• Askevi, thanks for dropping by. Laziness infects us all to some degree, but it’s lame compared to the fruitful bounty of a well executed financial plan. Here’s to rockin’ a budget in 2014!

    • But the fact that you are ‘making sure you don’t get out of control’ means you are USING the budget 🙂

      Budgets are financial roadmaps, guideposts for your epic financial adventure. They are as flexible as a gymnast, and can change at the drop of a hat.

      If you aren’t following it, it means the numbers are unrealistic, or you are spending money in places you don’t actually want it to go. 🙂

  3. The title of this confused me greatly before I started reading. I thought you had joined the dark side of us non-budget-havers!

    I do a relaxed version of budgeting. I move bill money to a bills account, keep $800 a month in my primary checking for food, gas, entertainment, and misc., and pay the rest towards debt (or deposit it into savings). It’s a very chill system.

  4. When I read the post title I thought to myself hhhmmm as a financial planner I think that everyone needs a budget but maybe that is just my in the box mentality. But now after reading the post I see that I am normal because everyone needs a budget.

  5. Ha ha! Great satire Jacob! I didn’t think you yanks had it in you 😉

    Followed by an awesome call to action at the end there. If I didn’t have a budget already I would be rip roaring my way through making one right now! Now I’m all fired up with nowhere to go though! Have to go for a run in the cold rain instead! Thanks! 🙂

      • Got back about an hour ago, drenched! It wasn’t your fault really just part of my January challenge I set myself (see link below!). Yea loving the sarcasm! Someone once said it’s the lowest form of humour but I completely disagree.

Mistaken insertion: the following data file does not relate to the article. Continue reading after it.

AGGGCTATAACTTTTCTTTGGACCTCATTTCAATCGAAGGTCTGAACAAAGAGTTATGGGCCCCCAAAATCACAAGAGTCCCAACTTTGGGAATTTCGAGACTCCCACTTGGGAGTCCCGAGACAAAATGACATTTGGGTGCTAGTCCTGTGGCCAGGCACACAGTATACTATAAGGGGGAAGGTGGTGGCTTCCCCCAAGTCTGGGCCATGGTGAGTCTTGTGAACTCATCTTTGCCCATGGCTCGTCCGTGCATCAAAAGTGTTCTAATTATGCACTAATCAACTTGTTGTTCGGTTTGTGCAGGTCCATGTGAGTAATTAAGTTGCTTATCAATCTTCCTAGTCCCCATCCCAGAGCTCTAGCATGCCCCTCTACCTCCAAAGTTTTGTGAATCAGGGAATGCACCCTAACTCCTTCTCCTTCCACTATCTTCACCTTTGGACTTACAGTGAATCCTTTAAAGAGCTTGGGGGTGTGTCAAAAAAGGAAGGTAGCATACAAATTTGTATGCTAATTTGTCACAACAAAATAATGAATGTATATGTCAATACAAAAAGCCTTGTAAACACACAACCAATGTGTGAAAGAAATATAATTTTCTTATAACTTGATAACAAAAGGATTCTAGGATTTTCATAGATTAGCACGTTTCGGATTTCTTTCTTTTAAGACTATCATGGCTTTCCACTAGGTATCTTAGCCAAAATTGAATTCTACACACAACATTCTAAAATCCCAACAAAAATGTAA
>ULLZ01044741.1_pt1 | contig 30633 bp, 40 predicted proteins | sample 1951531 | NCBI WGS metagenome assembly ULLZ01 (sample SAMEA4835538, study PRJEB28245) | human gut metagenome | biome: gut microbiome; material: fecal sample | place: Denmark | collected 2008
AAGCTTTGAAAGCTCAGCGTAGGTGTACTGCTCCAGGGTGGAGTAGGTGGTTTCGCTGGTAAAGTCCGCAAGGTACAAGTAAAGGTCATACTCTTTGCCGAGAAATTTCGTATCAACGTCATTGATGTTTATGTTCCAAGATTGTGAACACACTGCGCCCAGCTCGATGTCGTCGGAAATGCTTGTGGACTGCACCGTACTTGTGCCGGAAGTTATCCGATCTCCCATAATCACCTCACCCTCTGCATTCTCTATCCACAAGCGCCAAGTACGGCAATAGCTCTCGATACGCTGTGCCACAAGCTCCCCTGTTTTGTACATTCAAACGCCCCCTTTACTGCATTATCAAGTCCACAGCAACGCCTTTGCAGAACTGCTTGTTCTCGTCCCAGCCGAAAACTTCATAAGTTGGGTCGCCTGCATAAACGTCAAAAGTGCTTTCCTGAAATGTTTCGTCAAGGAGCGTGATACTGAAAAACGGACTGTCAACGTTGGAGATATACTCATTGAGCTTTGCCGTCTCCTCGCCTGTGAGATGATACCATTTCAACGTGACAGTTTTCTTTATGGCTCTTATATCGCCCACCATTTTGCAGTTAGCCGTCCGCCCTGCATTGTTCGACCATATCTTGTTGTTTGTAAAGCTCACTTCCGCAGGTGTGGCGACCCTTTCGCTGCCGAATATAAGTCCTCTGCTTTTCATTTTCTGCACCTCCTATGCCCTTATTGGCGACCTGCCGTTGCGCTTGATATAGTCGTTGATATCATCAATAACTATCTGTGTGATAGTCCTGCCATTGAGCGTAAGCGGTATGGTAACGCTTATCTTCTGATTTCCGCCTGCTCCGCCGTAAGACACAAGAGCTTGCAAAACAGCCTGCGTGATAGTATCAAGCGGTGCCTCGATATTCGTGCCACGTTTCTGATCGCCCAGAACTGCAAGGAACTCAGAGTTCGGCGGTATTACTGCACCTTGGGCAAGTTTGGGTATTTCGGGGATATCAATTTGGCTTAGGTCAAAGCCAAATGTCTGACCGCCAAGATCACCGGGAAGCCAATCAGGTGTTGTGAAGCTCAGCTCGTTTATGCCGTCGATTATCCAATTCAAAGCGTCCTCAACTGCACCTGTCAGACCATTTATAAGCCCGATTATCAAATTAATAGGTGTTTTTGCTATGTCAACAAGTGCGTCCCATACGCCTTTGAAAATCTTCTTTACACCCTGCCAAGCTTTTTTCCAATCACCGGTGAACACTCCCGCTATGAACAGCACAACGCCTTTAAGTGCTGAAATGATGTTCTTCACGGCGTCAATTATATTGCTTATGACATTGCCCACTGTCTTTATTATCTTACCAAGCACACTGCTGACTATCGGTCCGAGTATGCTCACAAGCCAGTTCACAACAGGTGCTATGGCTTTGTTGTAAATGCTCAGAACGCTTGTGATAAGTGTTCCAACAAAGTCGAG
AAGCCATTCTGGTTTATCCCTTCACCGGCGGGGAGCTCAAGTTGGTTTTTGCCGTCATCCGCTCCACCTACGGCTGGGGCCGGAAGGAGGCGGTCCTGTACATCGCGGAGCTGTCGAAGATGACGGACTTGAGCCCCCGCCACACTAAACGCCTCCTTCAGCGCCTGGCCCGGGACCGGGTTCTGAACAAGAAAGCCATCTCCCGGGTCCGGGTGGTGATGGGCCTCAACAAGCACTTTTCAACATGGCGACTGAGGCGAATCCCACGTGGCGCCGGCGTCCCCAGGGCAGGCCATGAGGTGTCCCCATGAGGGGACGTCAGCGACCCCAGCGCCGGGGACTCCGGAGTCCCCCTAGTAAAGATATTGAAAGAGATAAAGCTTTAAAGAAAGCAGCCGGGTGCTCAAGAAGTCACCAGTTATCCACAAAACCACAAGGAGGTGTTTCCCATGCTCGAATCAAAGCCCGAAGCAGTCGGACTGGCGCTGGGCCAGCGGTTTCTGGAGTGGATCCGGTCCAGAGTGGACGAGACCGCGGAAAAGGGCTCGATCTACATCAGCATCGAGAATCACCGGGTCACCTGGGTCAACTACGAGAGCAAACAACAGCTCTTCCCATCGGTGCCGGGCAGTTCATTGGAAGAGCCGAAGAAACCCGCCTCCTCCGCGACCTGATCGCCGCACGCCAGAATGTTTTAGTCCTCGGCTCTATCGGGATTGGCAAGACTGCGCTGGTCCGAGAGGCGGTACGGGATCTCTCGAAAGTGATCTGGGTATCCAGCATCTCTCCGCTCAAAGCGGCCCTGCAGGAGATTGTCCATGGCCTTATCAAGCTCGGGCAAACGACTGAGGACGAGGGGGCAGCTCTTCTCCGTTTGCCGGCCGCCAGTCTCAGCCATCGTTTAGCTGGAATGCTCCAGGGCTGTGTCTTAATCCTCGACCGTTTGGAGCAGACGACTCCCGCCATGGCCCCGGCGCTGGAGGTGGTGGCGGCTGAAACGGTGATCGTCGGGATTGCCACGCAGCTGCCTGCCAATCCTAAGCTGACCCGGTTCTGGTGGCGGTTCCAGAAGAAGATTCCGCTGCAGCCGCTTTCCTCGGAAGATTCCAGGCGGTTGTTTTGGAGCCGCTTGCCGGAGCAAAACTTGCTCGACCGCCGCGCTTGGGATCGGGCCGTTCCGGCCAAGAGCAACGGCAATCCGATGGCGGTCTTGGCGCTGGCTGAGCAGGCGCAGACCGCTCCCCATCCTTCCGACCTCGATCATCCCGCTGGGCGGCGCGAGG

6. I like what Erin said about relaxed budgeting, which is what we do. I don’t track ever single penny, and I likely never will but I have a system in place that works just fine for us which includes accounting for everything yet is flexible enough to allow for small changes, with our varying income, it works for us.

    • A system and a plan to hit goals is all that is needed. I like details because I can make more informed decisions, but that is not required of a budget. Now, I do suggest tracking every penny when starting out, so you know where ALL your money is going. Once you get into a groove, though, don’t stress too much about it, but just make sure you’re on track to hit those big, awesome goals 🙂

  7. I do the “no budget” budget, which is great for lazy people like me (and, with money coming in and out in 4 currencies and countries with no mint it can be a pain): money comes in, bills are paid automatically, savings/repairs/holiday funds are taken out automatically, whatever is left is what you have for food and fun for the month, when it’s gone, it’s gone. If there is more left at the end of the month, it goes into savings as well or add up for more food and fun next month. Works for me with minimum effort.

  8. Pingback: Friday Faves: Movies, WiFi and Decisions for 2014 | Blonde & Balanced